Learning to Hope

August 19, 2014

Learn to Hope

Hope and faith are powerful feelings of looking towards the future with an optimistic view. Medical science has recognized the importance of hope a long time ago. How many of us have heard of people facing life threatening illnesses like cancer beating the odds of survival based on their hope that they can make it?

Hope is one of important concepts in Positive Psychology. Hope isn’t something you should rely on only when you’re in a crisis. Being hopeful that the future reserves better things is also an important motor in motivation and drive. Why work harder if you can’t believe you will do better tomorrow than today?

If you are familiar with broaden-and-build model of positive emotions by Barbra Fredrickson, you might remember that building yourself up with positive emotions helps increase resilience in the face of crisis and also generates a cycle of positivity in your life, where you “attract” the positive towards you. It’s more or less like tuning into the positivity channel. Which doesn’t mean that no bad thing will happen to you, (we all know bad things happen to good people), but instead you will bounce back faster.

Hope: taking a peak into the future

Being hopeful is liking being able to envision your future. But the only version of future you’re interested in is the one where you’re the winning party. You might say that that’s being an optimistic about the future, I’ll say it’s being hopeful. Optimism is a feeling of the present while hope is a feeling directed towards the future yet to come.

In the face of adversity, we won’t be able to resist unless we see meaning in being resilient and fighting back. And if we’re not hopeful that we can succeed, we will most likely give up, reducing our fighting chances.

Why is being hopeful so important?

In a moment of crisis, having hope may take you the extra mile. And personally, I rather go have a clean conscience believing that everything in my power was done instead of wondering what if…?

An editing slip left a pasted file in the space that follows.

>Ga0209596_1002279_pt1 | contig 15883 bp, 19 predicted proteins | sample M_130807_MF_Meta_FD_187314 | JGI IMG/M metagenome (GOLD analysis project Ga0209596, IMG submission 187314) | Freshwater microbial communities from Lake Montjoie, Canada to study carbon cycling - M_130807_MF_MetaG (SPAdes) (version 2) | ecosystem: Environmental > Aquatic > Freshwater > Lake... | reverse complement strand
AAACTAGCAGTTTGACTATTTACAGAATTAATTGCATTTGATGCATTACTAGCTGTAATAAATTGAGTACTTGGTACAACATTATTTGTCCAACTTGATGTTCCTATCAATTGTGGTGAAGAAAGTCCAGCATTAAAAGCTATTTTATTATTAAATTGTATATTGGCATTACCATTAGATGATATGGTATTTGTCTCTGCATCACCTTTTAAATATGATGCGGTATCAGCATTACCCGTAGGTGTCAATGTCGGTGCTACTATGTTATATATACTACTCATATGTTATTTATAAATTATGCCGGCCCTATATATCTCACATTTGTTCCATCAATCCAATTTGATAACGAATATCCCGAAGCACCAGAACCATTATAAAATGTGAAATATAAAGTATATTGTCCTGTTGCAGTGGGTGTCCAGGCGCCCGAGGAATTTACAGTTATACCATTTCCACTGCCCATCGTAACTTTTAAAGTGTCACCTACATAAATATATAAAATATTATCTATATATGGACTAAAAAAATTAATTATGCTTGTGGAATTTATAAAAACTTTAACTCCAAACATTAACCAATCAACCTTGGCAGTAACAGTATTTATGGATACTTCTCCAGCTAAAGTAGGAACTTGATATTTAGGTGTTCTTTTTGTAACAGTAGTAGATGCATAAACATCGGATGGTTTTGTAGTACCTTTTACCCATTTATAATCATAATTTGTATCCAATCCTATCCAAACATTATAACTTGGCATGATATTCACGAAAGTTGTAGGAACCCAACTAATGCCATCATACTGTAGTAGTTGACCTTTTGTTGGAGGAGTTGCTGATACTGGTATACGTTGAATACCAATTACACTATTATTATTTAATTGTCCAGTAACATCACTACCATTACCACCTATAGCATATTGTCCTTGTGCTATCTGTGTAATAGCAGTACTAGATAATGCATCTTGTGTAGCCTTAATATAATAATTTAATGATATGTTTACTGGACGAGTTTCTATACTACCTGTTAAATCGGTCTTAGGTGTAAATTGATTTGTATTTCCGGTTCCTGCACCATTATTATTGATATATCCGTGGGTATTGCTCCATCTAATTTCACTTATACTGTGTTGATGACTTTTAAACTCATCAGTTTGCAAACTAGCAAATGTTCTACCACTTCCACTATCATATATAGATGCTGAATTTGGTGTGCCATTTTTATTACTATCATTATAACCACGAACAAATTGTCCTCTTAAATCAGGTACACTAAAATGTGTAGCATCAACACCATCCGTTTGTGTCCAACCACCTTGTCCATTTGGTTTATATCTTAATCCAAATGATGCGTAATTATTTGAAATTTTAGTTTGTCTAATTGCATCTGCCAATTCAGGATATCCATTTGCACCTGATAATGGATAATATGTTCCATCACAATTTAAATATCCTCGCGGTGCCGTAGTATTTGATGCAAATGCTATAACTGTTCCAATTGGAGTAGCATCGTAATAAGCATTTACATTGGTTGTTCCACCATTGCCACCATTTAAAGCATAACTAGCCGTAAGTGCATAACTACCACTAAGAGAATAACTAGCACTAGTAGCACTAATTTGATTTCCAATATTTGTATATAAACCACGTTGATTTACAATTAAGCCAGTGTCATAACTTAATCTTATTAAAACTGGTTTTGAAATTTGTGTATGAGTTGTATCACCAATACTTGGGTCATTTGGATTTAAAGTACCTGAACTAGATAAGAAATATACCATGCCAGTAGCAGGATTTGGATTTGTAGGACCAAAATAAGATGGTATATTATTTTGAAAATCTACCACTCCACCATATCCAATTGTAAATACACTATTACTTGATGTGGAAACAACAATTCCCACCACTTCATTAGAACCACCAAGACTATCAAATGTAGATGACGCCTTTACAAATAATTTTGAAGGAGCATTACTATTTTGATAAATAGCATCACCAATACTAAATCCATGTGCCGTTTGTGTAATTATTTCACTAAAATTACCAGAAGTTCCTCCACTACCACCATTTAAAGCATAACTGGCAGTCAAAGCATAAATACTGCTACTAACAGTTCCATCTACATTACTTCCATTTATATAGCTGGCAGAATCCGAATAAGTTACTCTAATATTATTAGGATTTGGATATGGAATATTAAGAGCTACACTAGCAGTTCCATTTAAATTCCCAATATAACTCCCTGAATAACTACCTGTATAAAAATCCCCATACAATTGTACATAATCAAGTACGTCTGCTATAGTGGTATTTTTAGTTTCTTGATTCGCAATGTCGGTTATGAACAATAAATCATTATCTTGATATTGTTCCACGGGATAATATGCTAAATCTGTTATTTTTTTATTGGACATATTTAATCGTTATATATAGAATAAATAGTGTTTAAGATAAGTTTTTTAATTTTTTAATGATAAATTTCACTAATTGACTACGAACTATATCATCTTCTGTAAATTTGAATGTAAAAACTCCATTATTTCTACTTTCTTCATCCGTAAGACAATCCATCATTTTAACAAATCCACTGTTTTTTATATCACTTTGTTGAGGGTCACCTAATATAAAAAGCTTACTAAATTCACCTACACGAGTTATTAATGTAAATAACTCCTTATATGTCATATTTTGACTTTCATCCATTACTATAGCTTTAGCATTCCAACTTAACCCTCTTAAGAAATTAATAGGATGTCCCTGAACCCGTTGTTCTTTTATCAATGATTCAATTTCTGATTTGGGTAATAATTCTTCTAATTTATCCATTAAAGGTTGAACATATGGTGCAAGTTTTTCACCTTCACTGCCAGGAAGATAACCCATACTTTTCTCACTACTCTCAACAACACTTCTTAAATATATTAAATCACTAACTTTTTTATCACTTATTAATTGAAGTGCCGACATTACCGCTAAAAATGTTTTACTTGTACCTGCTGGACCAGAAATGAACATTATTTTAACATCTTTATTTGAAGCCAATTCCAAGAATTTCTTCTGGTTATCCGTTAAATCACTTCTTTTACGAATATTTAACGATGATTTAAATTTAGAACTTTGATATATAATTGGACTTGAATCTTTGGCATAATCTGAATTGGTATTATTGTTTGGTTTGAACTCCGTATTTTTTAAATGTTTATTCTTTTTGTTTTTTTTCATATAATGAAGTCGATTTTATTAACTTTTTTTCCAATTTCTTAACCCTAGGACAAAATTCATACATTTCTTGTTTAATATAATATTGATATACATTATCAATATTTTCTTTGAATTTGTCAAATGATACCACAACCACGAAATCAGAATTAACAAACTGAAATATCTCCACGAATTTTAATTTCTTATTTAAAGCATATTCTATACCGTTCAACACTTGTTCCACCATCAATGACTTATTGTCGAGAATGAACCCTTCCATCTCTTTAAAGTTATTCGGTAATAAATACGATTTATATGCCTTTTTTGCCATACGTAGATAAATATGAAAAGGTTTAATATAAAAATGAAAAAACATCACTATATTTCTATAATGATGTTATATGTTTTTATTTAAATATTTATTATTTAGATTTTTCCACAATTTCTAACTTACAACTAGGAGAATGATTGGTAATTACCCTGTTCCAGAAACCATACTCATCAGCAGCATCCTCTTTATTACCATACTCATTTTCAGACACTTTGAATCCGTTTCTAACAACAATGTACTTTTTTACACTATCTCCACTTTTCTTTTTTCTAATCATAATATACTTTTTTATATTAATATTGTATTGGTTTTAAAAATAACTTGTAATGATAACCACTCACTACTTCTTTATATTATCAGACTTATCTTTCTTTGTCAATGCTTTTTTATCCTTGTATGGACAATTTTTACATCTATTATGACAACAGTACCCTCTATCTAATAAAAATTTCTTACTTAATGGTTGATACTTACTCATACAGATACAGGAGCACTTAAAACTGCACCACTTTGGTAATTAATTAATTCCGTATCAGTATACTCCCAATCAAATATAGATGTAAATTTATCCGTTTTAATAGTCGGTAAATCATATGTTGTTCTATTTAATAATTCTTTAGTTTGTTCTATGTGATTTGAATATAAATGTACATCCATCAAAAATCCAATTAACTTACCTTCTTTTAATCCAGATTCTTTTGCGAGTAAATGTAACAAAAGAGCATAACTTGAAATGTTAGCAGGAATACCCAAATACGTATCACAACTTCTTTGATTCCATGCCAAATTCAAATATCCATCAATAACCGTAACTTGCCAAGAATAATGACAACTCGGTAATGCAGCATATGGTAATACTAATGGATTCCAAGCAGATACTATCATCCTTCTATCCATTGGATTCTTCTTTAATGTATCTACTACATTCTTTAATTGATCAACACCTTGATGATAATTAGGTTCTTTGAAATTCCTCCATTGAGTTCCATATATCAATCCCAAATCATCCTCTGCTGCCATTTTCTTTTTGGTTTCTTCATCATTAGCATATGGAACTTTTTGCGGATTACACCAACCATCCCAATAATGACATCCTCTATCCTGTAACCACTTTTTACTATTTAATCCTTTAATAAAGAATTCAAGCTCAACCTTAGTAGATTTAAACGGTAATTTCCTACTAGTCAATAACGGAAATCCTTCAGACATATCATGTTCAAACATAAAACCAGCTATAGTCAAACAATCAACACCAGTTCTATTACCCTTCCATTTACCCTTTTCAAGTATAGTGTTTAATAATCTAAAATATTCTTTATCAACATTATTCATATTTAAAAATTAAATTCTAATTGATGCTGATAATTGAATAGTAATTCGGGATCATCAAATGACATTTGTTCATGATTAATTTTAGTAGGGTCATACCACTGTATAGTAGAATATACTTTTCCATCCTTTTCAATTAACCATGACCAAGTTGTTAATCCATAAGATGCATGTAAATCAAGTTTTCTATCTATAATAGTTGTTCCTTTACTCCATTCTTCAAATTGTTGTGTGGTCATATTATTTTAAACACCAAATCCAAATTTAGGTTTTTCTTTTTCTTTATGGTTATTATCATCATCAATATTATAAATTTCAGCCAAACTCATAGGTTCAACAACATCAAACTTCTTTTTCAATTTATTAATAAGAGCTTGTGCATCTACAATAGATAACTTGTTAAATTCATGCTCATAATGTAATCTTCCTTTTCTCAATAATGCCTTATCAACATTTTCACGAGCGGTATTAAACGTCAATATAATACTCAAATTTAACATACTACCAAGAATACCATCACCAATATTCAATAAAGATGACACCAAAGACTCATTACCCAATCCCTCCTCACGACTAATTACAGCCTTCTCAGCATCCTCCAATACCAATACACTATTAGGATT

Audaces fortuna juvat (translated as “Fortune favors the bold”) is a sentence from Virgil’s poem Oneida and one of my personal favorites. It reminds me that if I’m not willing to take chances and hope for a better future, I’m not really trying and letting myself succeed. It’s almost like giving up without even trying.

But if you’re someone who on believes what’s in front of you, how can you take that leap of faith and rely on hope?

How to rely on hope

  • Focus on being an optimistic on a daily basis. If you’re already an optimistic person, there’s a higher probability of you also being a hopeful person. Focusing and building up positivity around you will attract more positivity and strengthen your will and resilience. And if things can go well for you in the present, why not hope for a better future if you’re working on it?
  • Practice mindfulness and release yourself of negative thoughts. Letting your fears cloud your mind and take the best of you, will only hold you back. When practicing mindfulness and meditation, you can quiet your fears and start seeing solutions where there where only problems.
  • Imagine a future where you can succeed. I do believe we make our own way in life, that’s why I’m hopeful about the future. I can see a brighter future even if there are no evidences of it being true.
  • Be willing to take chances. Or as I like to call them, calculated-risks. A life without the belief that one needs to go after opportunities and take a few chances, is a life where you’re unable to leave your comfort zone. And who knows what’s out there? We just hope for something better.


Image Credit: https://www.flickr.com/photos/jimnix/5309102487